Bhakti yoga (Devanāgarī: भक्ति योग) is one of the types of yoga mentioned in Hindu philosophies which denotes the spiritual practice of fostering loving devotion (bhakti) to a personal form of God. The Bhagavad Gita and Bhagavata Purana are two important scriptures which explain and develop the attitude of bhakti. Hindu movements in which bhakti is the main practice are called bhakti movements—the major schools are Shaivism, Vaishnavism, and Shaktism.
Bhakti is a Sanskrit term that signifies an attitude of devotion to a personal God that is typically based on a number of human relationships such as beloved-lover, friend-friend, parent-child, and master-servant.
(1) śravaṇa (“listening” to the scriptural stories of Kṛṣṇa and his companions), (2) kīrtana (“praising,” usually refers to ecstatic group singing), (3) smaraṇa (“remembering” or fixing the mind on Viṣṇu), (4) pāda-sevana (rendering service), (5) arcana (worshiping an image), (6) vandana (paying homage), (7) dāsya (servitude), (8) sākhya (friendship), and (9) ātma-nivedana(complete surrender of the self). (from Bhagata Purana, 7.5.23-24)
These nine principles of devotional service are described as helping the devotee remain constantly in touch with God. The processes of japa and internal meditation on the aspirant devotees’s chosen deity form (ishta deva) are especially popular in most bhakti schools. Bhakti is a yoga path, in that its aim is a form of divine, loving union with the Supreme Lord. The exact form of the Lord, or type of union varies between the different schools, but the essence of each process is very similar.
The Bhagavad Gita
While it has an extensive list of philosophical and religious associations, the Bhagavad Gita is also seen as a cornerstone for Hindu Bhakti theism, especially within Vaishnavism. However, it has been interpreted by many as being a manual not limited just for devotees of Krishna. Whatever be the case, it is adamant, in Krishna’s words, that love and innocent pure intention is the most powerful motive force in a devotee’s spiritual life. It is a very succinct and comprehensive statement on the mindset of the Bhakta (loving devotee) of Krishna, Svayam bhagavan:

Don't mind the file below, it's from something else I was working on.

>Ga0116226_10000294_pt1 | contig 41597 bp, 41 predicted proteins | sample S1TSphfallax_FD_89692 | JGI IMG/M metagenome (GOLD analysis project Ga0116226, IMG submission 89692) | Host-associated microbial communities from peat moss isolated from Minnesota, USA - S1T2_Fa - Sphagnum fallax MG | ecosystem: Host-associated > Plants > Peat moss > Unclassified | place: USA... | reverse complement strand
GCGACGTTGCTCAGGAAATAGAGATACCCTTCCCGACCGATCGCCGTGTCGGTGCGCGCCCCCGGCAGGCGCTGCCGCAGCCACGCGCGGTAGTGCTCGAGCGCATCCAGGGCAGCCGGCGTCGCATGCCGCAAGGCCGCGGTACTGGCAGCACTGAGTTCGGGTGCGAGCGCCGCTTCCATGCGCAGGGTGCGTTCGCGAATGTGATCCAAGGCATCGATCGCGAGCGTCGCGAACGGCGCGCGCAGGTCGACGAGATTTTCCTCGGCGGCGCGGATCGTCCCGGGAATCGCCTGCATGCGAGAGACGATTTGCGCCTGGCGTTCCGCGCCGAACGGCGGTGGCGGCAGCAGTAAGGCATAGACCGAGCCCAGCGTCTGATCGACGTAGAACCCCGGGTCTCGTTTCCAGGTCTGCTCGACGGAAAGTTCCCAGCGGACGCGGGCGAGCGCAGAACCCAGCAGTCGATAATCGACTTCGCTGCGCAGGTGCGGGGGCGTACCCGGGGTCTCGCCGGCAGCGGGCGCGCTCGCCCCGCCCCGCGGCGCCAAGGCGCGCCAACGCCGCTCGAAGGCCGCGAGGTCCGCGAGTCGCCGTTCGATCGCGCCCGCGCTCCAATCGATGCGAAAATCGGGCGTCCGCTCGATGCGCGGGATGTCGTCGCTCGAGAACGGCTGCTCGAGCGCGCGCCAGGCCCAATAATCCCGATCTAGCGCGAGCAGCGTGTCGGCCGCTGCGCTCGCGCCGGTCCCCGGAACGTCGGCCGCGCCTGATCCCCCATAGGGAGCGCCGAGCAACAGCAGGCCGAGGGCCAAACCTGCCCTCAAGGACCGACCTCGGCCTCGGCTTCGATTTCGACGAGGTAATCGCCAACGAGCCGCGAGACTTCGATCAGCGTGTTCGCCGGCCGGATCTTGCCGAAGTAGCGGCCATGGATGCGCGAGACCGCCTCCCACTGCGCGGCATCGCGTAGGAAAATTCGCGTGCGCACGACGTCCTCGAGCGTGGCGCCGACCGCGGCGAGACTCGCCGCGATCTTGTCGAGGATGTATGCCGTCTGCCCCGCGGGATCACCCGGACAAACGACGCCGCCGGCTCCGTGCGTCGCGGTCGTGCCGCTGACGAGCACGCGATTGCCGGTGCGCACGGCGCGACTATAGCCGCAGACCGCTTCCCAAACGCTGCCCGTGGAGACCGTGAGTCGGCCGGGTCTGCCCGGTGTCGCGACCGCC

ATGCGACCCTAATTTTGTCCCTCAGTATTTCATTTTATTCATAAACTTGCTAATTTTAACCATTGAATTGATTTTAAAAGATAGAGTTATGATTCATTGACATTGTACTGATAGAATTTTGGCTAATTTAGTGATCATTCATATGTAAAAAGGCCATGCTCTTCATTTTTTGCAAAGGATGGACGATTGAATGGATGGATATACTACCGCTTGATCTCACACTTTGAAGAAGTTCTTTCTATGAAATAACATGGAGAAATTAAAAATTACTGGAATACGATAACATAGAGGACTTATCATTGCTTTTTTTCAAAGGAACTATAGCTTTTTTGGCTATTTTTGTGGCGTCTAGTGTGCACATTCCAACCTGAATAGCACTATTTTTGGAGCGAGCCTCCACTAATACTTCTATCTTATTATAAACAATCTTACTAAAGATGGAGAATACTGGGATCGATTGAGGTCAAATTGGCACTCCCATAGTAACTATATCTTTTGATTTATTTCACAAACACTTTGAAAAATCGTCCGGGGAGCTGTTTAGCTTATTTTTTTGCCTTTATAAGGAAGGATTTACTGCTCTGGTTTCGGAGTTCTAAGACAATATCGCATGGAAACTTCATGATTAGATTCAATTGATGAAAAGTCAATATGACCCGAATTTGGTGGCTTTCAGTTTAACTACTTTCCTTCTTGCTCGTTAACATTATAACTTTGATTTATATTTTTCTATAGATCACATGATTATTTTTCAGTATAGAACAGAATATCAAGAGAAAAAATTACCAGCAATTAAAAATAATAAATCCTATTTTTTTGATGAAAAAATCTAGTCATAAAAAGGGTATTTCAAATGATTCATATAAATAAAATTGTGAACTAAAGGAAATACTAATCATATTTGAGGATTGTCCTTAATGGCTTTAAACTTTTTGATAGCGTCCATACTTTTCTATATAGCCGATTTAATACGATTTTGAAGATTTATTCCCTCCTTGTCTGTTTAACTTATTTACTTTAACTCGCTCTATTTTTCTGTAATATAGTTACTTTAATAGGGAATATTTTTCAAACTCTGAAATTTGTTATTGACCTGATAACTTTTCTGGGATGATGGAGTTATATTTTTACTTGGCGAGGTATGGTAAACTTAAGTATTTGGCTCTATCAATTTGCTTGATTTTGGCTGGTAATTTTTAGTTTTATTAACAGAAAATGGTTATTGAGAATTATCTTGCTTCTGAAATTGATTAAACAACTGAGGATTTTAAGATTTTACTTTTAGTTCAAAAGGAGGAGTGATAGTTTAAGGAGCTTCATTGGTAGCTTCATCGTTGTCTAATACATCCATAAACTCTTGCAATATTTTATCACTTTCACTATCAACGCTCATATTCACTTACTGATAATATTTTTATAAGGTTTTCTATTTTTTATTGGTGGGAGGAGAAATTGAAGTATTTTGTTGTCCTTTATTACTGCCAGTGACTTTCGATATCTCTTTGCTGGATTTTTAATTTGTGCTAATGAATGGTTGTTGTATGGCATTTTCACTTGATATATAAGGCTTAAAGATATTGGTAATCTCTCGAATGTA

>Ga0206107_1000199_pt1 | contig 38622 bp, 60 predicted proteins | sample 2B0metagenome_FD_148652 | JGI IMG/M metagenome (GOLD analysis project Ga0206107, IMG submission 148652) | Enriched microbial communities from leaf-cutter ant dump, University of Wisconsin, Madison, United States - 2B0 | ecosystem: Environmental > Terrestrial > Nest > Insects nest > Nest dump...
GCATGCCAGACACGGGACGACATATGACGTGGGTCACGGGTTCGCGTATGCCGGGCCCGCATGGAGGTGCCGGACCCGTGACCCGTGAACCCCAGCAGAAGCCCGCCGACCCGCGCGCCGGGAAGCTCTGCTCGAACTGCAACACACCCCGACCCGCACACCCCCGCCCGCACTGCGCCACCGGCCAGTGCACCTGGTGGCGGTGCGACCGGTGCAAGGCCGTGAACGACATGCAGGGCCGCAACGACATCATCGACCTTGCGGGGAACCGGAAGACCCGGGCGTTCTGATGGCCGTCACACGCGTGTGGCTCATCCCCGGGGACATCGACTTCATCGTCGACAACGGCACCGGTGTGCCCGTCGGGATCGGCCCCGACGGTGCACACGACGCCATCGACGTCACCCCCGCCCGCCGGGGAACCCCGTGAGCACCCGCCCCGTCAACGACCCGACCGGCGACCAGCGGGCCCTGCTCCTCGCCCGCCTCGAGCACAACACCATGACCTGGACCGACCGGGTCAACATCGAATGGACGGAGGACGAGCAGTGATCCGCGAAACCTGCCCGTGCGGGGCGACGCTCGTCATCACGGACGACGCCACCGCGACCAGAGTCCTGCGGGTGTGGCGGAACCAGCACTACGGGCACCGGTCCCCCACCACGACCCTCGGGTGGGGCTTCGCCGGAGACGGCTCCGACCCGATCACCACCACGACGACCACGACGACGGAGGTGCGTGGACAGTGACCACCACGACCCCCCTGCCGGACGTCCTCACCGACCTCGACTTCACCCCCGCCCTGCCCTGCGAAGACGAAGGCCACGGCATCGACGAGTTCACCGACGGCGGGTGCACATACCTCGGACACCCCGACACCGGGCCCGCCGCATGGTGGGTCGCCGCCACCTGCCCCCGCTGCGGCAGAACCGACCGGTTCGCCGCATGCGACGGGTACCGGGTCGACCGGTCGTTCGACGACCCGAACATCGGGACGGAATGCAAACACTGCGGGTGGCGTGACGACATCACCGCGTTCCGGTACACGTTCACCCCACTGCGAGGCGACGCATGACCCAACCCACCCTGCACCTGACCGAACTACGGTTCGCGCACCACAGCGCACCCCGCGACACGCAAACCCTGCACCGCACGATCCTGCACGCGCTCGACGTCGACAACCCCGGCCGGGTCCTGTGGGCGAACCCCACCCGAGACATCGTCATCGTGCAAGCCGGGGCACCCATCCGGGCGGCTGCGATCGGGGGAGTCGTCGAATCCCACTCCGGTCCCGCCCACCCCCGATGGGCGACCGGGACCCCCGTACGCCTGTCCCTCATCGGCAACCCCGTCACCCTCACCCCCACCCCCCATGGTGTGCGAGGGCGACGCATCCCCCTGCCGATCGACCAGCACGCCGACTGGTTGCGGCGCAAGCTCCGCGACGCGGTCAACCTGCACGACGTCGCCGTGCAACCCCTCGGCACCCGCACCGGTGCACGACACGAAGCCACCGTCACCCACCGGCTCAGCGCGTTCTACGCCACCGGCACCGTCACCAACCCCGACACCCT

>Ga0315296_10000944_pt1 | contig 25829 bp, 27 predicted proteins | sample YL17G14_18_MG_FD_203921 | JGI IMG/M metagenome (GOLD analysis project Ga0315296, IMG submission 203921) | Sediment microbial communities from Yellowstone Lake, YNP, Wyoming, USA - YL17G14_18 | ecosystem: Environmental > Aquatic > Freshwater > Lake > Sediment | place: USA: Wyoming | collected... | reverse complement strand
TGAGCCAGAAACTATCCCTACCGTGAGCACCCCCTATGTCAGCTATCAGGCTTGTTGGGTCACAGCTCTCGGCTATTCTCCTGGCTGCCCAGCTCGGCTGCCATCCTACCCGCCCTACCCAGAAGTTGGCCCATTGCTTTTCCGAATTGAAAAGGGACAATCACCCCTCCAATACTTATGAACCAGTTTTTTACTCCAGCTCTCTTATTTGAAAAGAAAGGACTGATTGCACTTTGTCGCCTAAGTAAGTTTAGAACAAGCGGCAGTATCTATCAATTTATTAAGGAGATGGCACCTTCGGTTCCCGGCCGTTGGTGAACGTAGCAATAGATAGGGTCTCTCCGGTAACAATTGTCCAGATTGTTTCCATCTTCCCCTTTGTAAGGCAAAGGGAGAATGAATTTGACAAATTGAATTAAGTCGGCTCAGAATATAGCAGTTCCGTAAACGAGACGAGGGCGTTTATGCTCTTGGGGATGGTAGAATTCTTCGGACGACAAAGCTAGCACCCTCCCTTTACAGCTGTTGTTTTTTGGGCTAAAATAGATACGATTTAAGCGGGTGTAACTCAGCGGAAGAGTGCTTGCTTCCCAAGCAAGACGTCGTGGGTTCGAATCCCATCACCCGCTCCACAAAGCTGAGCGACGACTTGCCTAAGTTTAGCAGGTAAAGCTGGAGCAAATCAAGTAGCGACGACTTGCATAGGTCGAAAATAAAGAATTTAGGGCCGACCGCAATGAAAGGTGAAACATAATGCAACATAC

Engage your mind always in thinking of Me, become My devotee, offer obeisances to Me and worship Me. Being completely absorbed in Me, surely you will come to Me. (B-Gita 9.34)
One can understand Me as I am, as the Supreme Personality of Godhead, only by devotional service. And when one is in full consciousness of Me by such devotion, he can enter into the kingdom of God. (B-Gita 18.55) 
The main schools of bhakti in Hinduism are: Shaivas who worship Shiva and the gods and goddesses associated with him; Vaishnavas, who worship forms of Vishnu, his avataras, and others associated with him; Shaktas who worship a variety of goddesses. These schools are not always exclusive of each other—a bhakti’s devotional practices to one form of god does not preclude worship of another form.
The bhakti movement began in South India and moved north, with an emphasis on devotion vs. ritual. It also opposed the caste system, with prominent bhakti poets Ravidas and Kabir both writing against the hierarchy of caste. Altogether, bhakti resulted in a mass of devotional literature, music, dance and art that has enriched the world and gave India renewed spiritual impetus, one eschewing unnecessary ritual and artificial social boundaries.
Notable proponents of Bhakti
- Narada Muni
- The Alvars approx. 2nd century to 8th century
- The Nayanars 5th century to 10 century
- Adi Shankara 788 AD to 820 AD
- Ramanujacharya 1017 AD to 1137 AD
- Madhvacharya 1238 AD to 1317 AD
- Jayadeva 12th century
- Nimbarka 13th century
- Chaitanya Mahaprabhu 1486 AD to 1533 AD
- Tyāgarāja died 1847 AD
- Bhaktivinoda Thakur 1838 AD to 1914 AD
- Ramana Maharshi 1878 AD to 1950 AD
- Bhaktivedanta Swami Prabhupada 1896 AD to 1977 AD
- Vallabha Acharya 1479 AD to 1531 AD